February 2010

Is that my financial advisor on the six o'clock news?
How to avoid investment scams

By Don Eberley

“It's a proprietary strategy. I can't go into it in great detail."

- Bernie Madoff

Con artists have been around since prehistoric times. One can only imagine the look on the face of the first cave man who ever excitedly unwrapped a new stone wheel, only to discover that it was square. Presumably the con artist had long since retreated to the tropics with his briefcase full of money, given the popularity of head-clubbing in those days. But I digress.

Today's financial scams are more sophisticated, sometimes avoiding detection for long periods of time. Remember Bre-X, the Canadian mining company whose shares skyrocketed on the news of a massive gold discovery? That fairy tale lasted nearly two years before it was revealed that the drilling results had been falsified. There was no gold in them thar hills.

The most infamous modern investment scam, however, was Bernie Madoff's Ponzi scheme. For nearly twenty years (or possibly thirty... only Bernie knows for sure) he maintained the appearance of operating a high-paying investment portfolio, when all he was doing was using new investors' money to reward previous investors. Minus a small cut for himself, of course.

It's enough to make you swear off investing forever. Fortunately, there are ways to protect yourself.

1. Understand what you own, or else walk away

Never invest in anything if you cannot determine how its returns are being generated. Investments which seem too good to be true, and which are wrapped in a shroud of secrecy, are the most likely to have something wrong with them.

When a hot new hedge fund was presented to me a few years ago, the company representative suggested that it would deliver consistent 6-8% returns with no declines. Strike one, I thought to myself. Too good to be true. The rep also could not elaborate on the derivatives strategy behind this Holy Grail portfolio, nor could he identify the sub-advisors who would be executing it. Strike two and three. With thousands of investments available in Canada, I threw this one on the "not recommended" pile and walked away.

Months later, the fund was front-page news. The founder of the company had disappeared, along with several million dollars from the fund. While this proves nothing about my clairvoyant abilities, it does illustrate the value of asking questions and walking away when something doesn't add up.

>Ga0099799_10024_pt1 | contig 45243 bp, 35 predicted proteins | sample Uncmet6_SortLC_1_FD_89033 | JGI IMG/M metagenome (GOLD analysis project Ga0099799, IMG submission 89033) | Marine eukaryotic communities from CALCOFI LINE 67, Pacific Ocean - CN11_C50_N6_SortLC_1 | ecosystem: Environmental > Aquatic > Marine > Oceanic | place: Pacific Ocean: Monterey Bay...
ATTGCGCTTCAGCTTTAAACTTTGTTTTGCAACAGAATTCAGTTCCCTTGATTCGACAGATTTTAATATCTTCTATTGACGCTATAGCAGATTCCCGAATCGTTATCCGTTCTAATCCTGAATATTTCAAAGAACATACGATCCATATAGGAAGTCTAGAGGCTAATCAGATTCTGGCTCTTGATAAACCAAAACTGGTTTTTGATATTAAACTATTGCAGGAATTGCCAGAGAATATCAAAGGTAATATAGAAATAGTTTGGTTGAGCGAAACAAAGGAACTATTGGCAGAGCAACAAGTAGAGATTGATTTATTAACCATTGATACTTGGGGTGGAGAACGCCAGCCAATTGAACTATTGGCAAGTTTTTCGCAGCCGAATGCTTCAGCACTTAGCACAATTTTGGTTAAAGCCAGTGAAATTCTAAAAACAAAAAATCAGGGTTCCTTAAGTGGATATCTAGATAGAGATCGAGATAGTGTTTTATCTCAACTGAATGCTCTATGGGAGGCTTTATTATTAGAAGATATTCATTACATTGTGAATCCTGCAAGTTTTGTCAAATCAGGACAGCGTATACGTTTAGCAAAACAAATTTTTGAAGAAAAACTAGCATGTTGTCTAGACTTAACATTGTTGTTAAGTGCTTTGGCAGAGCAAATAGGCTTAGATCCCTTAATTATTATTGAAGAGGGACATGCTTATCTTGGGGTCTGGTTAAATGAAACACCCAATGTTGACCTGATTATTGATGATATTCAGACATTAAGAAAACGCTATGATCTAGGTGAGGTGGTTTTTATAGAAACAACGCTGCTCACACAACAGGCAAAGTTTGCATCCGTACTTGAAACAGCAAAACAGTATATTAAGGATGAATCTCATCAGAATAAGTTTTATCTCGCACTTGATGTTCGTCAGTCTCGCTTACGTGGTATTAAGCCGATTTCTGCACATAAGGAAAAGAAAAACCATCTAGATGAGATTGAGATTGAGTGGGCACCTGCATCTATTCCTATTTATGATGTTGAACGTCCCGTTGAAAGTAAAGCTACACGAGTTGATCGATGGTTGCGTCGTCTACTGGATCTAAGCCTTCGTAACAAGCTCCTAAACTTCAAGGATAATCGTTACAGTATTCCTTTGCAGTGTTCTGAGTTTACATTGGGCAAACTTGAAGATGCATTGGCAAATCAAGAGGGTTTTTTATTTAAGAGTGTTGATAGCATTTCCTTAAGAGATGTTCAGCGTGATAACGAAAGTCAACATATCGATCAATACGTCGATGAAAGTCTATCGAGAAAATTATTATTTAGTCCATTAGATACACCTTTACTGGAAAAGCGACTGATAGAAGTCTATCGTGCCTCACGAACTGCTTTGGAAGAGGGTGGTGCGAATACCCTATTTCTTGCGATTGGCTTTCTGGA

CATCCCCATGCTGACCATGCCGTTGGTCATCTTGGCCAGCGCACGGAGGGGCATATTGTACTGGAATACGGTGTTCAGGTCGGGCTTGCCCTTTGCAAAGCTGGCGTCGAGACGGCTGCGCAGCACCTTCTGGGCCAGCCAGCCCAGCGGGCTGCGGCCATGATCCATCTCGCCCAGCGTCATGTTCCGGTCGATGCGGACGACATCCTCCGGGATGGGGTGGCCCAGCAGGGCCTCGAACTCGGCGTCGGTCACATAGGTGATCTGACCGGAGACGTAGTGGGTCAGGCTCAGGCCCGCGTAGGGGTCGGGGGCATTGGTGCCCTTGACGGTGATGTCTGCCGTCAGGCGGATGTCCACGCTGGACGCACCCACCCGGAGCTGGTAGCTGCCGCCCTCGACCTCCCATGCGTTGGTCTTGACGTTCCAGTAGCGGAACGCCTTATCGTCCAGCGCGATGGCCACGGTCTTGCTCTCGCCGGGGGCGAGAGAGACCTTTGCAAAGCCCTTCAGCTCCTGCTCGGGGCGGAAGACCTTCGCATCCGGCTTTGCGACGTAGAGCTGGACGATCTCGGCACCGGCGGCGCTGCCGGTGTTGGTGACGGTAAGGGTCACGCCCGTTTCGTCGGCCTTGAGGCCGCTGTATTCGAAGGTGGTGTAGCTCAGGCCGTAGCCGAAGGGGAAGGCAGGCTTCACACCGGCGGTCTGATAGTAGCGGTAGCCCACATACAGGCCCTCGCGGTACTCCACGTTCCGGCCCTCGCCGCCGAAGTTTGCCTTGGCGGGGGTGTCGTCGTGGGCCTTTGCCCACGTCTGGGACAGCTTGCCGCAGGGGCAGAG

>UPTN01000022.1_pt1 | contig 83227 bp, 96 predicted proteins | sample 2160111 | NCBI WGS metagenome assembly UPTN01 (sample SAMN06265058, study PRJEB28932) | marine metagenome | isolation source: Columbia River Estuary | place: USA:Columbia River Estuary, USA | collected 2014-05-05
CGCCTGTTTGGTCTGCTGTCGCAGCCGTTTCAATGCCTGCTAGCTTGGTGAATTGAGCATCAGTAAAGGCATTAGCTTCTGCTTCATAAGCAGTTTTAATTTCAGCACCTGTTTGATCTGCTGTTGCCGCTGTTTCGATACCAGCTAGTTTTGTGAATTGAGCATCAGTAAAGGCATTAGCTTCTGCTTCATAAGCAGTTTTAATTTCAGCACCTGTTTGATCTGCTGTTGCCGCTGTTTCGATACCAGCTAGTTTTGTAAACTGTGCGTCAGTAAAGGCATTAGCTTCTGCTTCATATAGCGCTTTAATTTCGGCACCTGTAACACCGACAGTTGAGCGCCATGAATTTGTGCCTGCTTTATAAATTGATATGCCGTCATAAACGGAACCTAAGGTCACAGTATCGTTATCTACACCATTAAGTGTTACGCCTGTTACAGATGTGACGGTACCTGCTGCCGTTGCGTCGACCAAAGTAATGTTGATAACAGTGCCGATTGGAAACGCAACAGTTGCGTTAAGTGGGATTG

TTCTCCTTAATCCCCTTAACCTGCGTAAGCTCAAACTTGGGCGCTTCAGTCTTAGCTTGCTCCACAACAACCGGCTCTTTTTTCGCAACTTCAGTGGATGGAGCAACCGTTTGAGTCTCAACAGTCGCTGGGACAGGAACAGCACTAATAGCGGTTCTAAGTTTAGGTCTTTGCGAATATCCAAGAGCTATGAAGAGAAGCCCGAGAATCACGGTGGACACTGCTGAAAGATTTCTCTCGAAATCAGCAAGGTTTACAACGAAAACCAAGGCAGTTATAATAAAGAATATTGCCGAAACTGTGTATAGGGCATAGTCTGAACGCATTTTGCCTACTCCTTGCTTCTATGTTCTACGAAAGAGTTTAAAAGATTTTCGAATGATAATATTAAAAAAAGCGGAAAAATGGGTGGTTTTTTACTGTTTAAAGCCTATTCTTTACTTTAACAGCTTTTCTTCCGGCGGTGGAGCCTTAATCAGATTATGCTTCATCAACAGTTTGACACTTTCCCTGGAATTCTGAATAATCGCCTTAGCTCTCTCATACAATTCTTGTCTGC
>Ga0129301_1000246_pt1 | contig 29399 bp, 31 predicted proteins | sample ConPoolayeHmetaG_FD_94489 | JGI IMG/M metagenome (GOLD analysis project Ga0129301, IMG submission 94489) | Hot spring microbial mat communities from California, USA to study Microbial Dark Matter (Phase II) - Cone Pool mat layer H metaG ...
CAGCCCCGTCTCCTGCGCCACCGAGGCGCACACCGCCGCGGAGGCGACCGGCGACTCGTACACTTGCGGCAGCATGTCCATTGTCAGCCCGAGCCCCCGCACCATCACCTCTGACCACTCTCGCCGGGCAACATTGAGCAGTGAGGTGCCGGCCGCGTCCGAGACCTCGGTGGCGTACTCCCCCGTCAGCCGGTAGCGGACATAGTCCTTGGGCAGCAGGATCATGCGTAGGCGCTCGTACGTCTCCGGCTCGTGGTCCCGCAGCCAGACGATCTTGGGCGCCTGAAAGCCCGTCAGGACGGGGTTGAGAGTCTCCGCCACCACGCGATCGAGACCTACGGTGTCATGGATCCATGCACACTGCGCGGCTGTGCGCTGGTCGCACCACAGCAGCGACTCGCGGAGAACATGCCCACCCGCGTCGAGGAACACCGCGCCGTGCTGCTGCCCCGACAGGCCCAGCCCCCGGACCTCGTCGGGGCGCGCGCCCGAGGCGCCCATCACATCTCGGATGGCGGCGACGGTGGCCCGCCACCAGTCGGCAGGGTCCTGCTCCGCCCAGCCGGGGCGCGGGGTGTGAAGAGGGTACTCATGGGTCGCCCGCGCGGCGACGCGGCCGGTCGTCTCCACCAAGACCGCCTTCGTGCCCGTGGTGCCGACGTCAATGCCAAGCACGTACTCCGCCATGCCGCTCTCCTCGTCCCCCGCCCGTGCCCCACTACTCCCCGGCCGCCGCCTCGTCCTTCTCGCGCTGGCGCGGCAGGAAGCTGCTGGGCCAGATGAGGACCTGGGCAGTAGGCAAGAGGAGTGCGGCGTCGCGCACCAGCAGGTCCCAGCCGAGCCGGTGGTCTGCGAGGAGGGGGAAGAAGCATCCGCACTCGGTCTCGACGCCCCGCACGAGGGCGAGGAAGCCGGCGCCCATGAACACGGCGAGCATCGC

2. Verify the registration of your financial advisor

Every year, people are defrauded by unlicensed investment promoters, or those who conduct business outside of their sponsoring dealer. This could be avoided by simply looking up the advisor's registration on the internet.

Individuals who are licensed to sell stocks, bonds or mutual funds in Ontario are listed, along with their sponsoring dealer, on the Ontario Securities Commission website. The Financial Services Commission of Ontario offers a similar search of licensed insurance agents, who may sell segregated fund investments from various insurance companies. Go ahead and search "Eberley" on either site to see what the results look like.

It is important to note that registration is not an endorsement of a financial advisor or firm. You could still find yourself dealing with a crook. But at least dealing with a licensed crook gives you access to a regulatory process, and potential recourse against the sponsoring dealer. It also helps you avoid unlicensed crooks entirely.

3. Always make the cheque payable to a known financial institution

Many scams involve some sort of "special" investment for which payment must be made outside of the usual channels. The victim is asked to make the cheque payable to some unknown holding company, or to the individual salesperson directly, rather than to a recognized financial institution.

While some private-placement investments may be legitimately sold in this manner, this is no place for the average investor. At best, these are unsupervised transactions for which your advisor could be reprimanded. At worst, they could be fraudulent. Again, look up your advisor's registration on the internet to see which financial institution's name belongs on any cheques or agreements you sign.

With these basic precautions you can help keep your money where it belongs, instead of letting it take a one-way journey to the tropics in somebody's suitcase. Caveat Emptor.